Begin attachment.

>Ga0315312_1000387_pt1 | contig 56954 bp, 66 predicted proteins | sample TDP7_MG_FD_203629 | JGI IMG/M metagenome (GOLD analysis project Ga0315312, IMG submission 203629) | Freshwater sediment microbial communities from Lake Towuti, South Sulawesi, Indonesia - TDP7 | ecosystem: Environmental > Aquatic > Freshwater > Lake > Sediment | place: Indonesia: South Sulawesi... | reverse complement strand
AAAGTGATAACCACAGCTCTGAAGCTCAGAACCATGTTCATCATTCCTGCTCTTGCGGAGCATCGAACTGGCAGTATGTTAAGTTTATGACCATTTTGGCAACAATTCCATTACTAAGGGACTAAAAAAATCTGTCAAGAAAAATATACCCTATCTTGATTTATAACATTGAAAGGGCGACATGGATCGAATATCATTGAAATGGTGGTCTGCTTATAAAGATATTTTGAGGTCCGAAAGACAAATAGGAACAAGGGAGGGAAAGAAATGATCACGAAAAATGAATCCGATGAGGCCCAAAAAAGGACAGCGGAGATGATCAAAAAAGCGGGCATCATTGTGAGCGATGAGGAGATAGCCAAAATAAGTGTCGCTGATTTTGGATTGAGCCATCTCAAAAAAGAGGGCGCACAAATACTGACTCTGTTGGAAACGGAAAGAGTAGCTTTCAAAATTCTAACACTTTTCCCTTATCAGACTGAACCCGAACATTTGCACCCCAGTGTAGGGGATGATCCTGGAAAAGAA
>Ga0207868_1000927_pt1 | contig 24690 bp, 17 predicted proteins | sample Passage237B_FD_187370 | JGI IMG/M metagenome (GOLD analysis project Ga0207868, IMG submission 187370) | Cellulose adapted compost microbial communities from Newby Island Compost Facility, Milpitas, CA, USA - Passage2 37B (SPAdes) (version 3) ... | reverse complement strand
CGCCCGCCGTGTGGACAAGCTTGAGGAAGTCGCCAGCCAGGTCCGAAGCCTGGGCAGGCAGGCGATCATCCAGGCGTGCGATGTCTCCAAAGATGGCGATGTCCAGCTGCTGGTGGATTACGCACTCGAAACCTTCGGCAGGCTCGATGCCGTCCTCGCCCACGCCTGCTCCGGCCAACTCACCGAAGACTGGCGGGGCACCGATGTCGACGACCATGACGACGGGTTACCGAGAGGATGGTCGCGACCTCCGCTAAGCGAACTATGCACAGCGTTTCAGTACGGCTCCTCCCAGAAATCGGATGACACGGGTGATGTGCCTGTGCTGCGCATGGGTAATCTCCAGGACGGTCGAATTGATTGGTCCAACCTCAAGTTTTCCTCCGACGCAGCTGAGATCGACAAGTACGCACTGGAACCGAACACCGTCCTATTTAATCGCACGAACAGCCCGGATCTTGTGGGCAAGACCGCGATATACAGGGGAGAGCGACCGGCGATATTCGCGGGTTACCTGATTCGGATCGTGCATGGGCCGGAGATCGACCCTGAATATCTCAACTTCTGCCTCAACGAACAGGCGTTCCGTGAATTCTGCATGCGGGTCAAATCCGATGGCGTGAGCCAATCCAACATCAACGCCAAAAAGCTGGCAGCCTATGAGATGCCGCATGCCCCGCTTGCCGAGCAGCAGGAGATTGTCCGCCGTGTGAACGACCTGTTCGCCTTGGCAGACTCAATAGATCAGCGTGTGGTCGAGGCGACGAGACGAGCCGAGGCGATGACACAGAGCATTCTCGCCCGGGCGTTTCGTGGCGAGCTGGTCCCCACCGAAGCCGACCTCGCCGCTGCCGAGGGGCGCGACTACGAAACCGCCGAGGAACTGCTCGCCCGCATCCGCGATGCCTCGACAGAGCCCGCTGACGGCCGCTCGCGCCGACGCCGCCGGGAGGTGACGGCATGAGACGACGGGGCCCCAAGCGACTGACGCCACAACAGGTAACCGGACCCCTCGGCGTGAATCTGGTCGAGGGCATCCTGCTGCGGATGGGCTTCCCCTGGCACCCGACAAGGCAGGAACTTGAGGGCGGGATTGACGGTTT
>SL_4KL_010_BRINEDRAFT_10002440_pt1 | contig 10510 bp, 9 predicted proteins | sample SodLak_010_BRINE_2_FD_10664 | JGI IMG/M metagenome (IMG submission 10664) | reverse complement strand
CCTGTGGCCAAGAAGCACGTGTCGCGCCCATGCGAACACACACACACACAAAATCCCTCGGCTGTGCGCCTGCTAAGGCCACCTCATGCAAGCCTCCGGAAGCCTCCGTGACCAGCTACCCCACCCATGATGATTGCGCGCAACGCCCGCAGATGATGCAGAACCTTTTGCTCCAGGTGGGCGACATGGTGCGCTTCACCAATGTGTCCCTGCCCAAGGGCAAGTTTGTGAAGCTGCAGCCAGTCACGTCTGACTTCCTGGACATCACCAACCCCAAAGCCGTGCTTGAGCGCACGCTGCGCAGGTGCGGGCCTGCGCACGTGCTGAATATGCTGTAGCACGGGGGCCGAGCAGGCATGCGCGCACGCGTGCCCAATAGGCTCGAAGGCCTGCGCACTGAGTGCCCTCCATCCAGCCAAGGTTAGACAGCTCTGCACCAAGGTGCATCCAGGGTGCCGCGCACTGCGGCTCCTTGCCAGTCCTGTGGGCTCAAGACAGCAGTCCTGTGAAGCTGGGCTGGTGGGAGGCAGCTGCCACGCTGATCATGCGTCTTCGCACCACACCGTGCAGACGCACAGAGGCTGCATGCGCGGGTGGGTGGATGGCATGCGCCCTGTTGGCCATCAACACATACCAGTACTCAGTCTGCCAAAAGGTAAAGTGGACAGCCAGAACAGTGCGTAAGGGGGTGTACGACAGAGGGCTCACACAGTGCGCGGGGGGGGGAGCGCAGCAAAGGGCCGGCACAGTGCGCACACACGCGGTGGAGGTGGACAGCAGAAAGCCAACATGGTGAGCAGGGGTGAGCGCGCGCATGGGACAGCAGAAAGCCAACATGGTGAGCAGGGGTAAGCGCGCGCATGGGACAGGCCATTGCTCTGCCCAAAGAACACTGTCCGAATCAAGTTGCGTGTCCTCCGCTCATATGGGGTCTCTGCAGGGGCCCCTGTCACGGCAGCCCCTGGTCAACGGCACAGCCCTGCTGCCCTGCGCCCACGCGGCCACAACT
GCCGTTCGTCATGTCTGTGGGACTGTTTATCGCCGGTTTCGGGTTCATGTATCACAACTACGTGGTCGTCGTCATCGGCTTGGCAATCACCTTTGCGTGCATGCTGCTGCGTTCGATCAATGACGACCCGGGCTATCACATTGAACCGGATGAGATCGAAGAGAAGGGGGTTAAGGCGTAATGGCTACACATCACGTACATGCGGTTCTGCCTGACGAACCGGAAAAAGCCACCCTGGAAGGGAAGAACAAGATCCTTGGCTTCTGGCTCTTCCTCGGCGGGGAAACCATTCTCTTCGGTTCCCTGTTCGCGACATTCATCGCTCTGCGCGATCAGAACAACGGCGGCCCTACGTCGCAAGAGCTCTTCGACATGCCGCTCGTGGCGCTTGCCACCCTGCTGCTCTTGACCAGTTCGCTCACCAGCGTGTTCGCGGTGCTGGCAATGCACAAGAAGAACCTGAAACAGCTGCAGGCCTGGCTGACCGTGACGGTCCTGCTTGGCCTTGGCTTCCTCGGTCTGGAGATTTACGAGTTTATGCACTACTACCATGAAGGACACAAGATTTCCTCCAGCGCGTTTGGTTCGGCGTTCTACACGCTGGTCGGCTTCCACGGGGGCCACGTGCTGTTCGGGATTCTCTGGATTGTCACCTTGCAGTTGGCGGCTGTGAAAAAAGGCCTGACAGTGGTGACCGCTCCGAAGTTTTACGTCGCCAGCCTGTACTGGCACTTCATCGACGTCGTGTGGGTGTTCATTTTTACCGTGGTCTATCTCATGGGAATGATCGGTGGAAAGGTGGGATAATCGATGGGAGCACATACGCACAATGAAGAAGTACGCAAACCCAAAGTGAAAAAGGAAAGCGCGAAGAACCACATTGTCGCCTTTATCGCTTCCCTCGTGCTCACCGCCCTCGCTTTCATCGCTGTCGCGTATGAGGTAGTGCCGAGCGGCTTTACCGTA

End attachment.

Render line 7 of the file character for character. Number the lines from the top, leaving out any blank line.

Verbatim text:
GCCGTTCGTCATGTCTGTGGGACTGTTTATCGCCGGTTTCGGGTTCATGTATCACAACTACGTGGTCGTCGTCATCGGCTTGGCAATCACCTTTGCGTGCATGCTGCTGCGTTCGATCAATGACGACCCGGGCTATCACATTGAACCGGATGAGATCGAAGAGAAGGGGGTTAAGGCGTAATGGCTACACATCACGTACATGCGGTTCTGCCTGACGAACCGGAAAAAGCCACCCTGGAAGGGAAGAACAAGATCCTTGGCTTCTGGCTCTTCCTCGGCGGGGAAACCATTCTCTTCGGTTCCCTGTTCGCGACATTCATCGCTCTGCGCGATCAGAACAACGGCGGCCCTACGTCGCAAGAGCTCTTCGACATGCCGCTCGTGGCGCTTGCCACCCTGCTGCTCTTGACCAGTTCGCTCACCAGCGTGTTCGCGGTGCTGGCAATGCACAAGAAGAACCTGAAACAGCTGCAGGCCTGGCTGACCGTGACGGTCCTGCTTGGCCTTGGCTTCCTCGGTCTGGAGATTTACGAGTTTATGCACTACTACCATGAAGGACACAAGATTTCCTCCAGCGCGTTTGGTTCGGCGTTCTACACGCTGGTCGGCTTCCACGGGGGCCACGTGCTGTTCGGGATTCTCTGGATTGTCACCTTGCAGTTGGCGGCTGTGAAAAAAGGCCTGACAGTGGTGACCGCTCCGAAGTTTTACGTCGCCAGCCTGTACTGGCACTTCATCGACGTCGTGTGGGTGTTCATTTTTACCGTGGTCTATCTCATGGGAATGATCGGTGGAAAGGTGGGATAATCGATGGGAGCACATACGCACAATGAAGAAGTACGCAAACCCAAAGTGAAAAAGGAAAGCGCGAAGAACCACATTGTCGCCTTTATCGCTTCCCTCGTGCTCACCGCCCTCGCTTTCATCGCTGTCGCGTATGAGGTAGTGCCGAGCGGCTTTACCGTA